Though.... you could milk both teats at the same time squeezing at the same time if you wanted to, but then you have to pause to let the teats fill.
No one says you must milk with both hands and milk both teats at the same time. You could milk out one side completely, by squeezing, letting fill, squeezing, etc, until the side is empty, and then switch to the other side. Of course milking this way will take twice as much time.
I milk with both hands in the classic pattern of left, right,t left, right. Because my right hand is stronger than my left, I usually finish milking the left side before the right is done. When this happens I usually finish milking the right side with my right hand. By the time the right is done the left has accumulated some more milk, so I'll do a few more squeezes of the left side, and then a few more on the right.
Once I get to the point that the doe feels pretty much out of milk, I do like a kid and "bump her bag". Bag bumping is how the kids tells their mom to let down her milk, She may be holding back on you and so you can gently bump her bag in a manner similar to a kid to naturally tell her to give up some more milk, if she has anymore. Kids can be kind of ruff in their demands for milk. Watch them nursing sometimes and see how they bump at their mother's udder. I never bump as hard as a kid and the doe still lets her milk down for me.
The way I "bump" the bag is in a sort of pushing, massaging way. I cup the udder in my full hand with the heal of my hand resting on the udder right below where it attaches to the belly and in front of the teats. This puts the heal of my hand in the same spot the kid's forehead hits when they bump their mom. I then massage the udder a little with my full hand and then push up a few times, with the heal of my hand, in a bag bumping motion on her udder. I then return to milking. I then "bump her bag" again and milk out what is left. Sometimes you can really feel the milk being let down. Sometimes the doe may have let all her milk down while you were milking. Every doe is different.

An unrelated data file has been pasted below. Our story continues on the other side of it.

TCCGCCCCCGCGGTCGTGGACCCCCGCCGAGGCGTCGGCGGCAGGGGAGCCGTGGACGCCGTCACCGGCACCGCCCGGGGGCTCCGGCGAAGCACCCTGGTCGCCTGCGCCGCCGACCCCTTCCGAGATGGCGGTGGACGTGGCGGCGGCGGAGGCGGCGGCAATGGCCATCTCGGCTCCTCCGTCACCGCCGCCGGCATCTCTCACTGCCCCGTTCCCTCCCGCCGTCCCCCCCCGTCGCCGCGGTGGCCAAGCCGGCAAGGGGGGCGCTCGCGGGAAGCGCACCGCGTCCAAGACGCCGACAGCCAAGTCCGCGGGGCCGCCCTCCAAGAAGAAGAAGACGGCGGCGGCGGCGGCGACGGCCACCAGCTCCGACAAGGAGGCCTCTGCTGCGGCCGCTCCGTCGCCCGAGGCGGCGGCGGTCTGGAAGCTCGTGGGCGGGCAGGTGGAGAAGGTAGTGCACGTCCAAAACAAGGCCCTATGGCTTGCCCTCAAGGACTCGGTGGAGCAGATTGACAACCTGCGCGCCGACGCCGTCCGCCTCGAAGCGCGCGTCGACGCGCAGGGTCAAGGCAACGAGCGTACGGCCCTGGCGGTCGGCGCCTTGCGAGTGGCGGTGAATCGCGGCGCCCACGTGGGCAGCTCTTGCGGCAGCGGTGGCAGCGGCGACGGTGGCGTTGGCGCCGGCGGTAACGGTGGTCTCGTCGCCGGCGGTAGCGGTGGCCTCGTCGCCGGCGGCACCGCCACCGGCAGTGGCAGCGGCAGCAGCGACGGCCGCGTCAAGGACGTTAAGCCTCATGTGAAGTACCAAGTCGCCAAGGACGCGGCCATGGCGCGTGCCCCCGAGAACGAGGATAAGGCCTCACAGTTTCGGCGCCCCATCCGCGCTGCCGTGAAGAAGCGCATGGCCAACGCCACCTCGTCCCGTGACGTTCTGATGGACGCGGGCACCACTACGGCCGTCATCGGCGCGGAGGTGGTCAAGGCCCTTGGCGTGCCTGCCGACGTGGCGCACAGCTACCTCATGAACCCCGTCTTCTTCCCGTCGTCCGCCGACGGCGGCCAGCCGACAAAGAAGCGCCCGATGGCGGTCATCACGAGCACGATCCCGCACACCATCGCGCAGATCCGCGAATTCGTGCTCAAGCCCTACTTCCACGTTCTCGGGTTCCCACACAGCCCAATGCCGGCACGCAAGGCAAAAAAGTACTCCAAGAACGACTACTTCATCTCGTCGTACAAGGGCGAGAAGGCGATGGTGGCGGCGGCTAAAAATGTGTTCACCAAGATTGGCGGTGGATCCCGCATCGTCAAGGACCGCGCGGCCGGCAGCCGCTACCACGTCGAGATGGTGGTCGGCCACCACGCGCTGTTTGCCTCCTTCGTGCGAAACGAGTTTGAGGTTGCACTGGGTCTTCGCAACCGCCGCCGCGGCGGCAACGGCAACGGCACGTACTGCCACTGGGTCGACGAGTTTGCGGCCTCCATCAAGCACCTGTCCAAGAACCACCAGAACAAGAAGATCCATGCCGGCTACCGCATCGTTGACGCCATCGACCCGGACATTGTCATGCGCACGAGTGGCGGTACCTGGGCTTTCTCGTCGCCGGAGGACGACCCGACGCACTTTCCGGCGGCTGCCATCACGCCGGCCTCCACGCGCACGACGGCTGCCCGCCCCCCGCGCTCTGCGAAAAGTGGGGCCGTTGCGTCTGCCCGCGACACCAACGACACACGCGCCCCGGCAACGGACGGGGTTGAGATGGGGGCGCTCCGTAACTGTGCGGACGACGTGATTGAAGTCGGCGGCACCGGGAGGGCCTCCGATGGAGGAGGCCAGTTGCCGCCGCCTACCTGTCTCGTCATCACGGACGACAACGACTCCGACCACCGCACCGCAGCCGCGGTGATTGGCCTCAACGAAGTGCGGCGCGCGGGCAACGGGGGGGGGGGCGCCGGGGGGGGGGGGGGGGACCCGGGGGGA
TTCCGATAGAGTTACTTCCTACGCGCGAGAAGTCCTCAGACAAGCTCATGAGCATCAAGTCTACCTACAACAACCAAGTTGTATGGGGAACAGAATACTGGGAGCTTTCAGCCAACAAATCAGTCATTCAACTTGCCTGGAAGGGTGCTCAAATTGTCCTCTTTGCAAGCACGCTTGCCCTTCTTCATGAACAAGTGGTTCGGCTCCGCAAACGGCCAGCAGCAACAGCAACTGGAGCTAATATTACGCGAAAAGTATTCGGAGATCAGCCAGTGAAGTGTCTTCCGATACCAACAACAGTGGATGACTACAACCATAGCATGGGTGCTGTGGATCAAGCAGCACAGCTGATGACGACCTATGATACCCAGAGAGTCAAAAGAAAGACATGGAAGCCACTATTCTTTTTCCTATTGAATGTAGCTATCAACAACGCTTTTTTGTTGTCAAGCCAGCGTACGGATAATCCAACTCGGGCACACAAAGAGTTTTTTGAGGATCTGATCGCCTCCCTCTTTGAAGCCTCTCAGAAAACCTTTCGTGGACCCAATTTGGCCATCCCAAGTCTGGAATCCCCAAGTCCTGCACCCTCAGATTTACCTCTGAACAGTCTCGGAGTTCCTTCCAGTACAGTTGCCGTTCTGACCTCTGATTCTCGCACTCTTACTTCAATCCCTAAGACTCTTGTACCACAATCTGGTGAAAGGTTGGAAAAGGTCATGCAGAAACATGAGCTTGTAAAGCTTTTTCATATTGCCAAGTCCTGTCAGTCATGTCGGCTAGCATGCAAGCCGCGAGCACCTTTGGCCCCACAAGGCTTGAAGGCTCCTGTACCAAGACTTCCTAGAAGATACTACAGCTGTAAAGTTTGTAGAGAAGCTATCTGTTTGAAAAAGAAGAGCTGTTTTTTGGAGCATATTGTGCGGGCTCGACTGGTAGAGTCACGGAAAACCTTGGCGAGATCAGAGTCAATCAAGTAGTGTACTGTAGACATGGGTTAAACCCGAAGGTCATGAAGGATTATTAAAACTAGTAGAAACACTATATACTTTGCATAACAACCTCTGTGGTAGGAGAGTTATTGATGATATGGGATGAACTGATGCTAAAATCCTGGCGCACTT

When the sides are pretty much all milked out you are done. I just stop, dip the teats (see teat dip). I never worry about getting every last drop out because the doe is constantly making milk and the moment I am done milking, she is already making more.
What about "Stripping the Teat" to finish off milking?
You sometimes hear about "stripping" the last milk out of the teat. I NEVER do this because it involves pulling the teats and I feel it is unnecessary and could possibly damage the udder. I have never had a case of mastitis caused by not stripping out the last of the milk and I have been milking goats since 1995. I milk until I pretty much cannot get any more milk out, and then I just stop and dip the teats (see teat dip).
If you find this site useful, please donate to help support it.